Whitley, Bell and Laurel counties are all reporting additional COVID-19 cases.
Monday afternoon, the Whitley County Health Department reported three new confirmed COVID-19 cases, and four new probable cases.
A confirmed case means that a PCR test has identified virus genetic material, which usually comes from nose or mouth swabs, according to a graphic from Whitley County Health Department.
A probable case is defined as a person meeting clinical criteria and epidemiologic evidence with no confirmatory laboratory testing performed for COVID-19; or a person meeting presumptive laboratory evidence and either clinical criteria or epidemiologic evidence; or a person meeting vital records criteria with no confirmatory laboratory testing performed for COVID-19, according to the Centers for Disease Control (CDC).
“Specifically, these probable cases had antigen tests instead of PCR tests. The Health Department handles the cases the same in regard to isolation and contact tracing,” the Whitley County Health Department noted in Monday’s release.
These latest cases raise Whitley County’s total number of cases to 40.
On Thursday afternoon, the Whitley County Health Department reported four additional lab-confirmed cases of COVID-19 in Whitley County residents.
Between April 6 and May 17, Whitley County had 11 COVID-19 cases diagnosed, all of whom have been released from isolation.
Since June 8, Whitley County has had 29 additional cases diagnosed, including 19 cases diagnosed since June 29.
Currently there are 20 active cases in Whitley County with 19 people isolating at home, and one person isolating in the hospital.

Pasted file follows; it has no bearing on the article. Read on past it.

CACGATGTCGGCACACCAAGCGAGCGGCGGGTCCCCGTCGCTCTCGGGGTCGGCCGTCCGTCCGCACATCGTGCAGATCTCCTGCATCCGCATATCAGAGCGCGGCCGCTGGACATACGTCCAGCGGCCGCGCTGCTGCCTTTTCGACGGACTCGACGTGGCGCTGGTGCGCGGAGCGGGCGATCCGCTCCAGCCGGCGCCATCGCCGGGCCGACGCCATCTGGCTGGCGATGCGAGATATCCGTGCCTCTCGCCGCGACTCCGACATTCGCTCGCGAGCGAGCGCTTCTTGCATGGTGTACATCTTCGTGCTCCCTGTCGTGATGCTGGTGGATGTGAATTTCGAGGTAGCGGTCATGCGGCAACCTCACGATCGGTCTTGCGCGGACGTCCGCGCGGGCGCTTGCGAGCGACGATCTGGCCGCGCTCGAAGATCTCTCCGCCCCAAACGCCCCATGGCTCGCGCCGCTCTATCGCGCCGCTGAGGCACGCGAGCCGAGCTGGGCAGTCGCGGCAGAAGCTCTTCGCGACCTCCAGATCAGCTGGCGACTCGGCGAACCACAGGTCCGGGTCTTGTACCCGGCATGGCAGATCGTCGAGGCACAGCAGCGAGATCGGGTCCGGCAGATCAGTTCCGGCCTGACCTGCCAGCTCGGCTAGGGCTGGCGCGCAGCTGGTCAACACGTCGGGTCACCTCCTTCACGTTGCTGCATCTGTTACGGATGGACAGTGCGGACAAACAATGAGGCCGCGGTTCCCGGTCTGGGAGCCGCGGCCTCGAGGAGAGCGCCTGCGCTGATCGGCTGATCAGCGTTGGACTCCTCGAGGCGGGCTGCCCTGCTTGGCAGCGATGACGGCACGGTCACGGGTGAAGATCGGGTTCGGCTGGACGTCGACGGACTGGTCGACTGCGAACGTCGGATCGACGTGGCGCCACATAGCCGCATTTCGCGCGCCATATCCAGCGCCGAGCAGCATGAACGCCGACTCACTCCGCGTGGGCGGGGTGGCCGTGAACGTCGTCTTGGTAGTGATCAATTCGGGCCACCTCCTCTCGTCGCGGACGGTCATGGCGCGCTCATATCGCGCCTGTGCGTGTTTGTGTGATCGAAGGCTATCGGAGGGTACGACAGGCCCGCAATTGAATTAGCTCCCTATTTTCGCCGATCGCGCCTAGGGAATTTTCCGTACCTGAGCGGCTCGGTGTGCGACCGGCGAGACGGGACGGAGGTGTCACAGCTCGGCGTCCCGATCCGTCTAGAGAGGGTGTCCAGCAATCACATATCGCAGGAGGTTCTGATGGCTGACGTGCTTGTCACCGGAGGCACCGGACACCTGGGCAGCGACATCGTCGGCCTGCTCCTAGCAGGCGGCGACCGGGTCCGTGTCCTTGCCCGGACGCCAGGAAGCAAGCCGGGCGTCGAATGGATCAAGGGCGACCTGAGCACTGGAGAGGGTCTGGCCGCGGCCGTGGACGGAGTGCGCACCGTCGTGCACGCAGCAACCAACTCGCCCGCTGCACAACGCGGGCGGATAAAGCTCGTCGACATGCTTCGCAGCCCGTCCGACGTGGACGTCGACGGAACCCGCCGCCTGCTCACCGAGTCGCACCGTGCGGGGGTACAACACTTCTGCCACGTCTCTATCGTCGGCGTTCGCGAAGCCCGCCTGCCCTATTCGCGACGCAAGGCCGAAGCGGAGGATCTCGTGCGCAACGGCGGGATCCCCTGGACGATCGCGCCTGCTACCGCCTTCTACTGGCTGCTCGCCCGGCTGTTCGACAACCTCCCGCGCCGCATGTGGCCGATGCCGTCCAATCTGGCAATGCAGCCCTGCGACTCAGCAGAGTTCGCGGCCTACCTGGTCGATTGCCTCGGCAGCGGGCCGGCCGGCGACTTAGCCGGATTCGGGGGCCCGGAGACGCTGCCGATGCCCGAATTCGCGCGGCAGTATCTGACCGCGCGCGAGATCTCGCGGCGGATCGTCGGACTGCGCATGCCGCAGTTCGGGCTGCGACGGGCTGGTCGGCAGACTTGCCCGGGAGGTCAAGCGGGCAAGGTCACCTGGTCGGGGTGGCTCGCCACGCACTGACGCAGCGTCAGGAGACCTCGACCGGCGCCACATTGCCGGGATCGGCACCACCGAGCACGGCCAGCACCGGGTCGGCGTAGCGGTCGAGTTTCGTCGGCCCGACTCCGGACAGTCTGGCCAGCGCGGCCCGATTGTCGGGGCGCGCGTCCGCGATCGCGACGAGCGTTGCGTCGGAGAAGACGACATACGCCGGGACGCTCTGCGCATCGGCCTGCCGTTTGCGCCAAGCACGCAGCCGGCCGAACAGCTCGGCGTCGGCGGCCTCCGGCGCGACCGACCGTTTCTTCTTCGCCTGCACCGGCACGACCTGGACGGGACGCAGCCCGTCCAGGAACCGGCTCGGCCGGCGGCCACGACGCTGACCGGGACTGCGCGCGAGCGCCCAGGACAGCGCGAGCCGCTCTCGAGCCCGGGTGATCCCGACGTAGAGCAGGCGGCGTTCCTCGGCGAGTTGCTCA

So far, the majority of Whitley County cases have involved people ages 50 and under.
Out of the first 39 Whitley County cases, three patients were under the age of 18, 14 patients were ages 18-30, seven patients were ages 31-40, five patients were ages 41-50, two patients were ages 51-60, four patients were ages 61-70, and four patients were age 71-80.
Bell County now has a total of 56 COVID-19 cases, including 12 new cases that were reported Monday, 17 new cases that were reported Sunday, and 13 new cases that were reported Friday.
Bell County was one of the last counties in the state to report a positive COVID-19 case with its first positive COVID-19 case reported on May 16. Prior to June 29, Bell County had only reported eight positive COVID-19 cases, and since that time a total of 48 additional cases have been reported.
Between Friday, July 3, and Monday, July 6, there have been an additional 32 positive COVID-19 cases in Laurel County, which range in age from a 10-month-old female to a 88-year-old female, according to the Laurel County Health Department.
On Friday, four new cases were diagnosed, including: a 33-year-old female, a 20-year-old male, a 46-year-old male, and a 36-year-old female.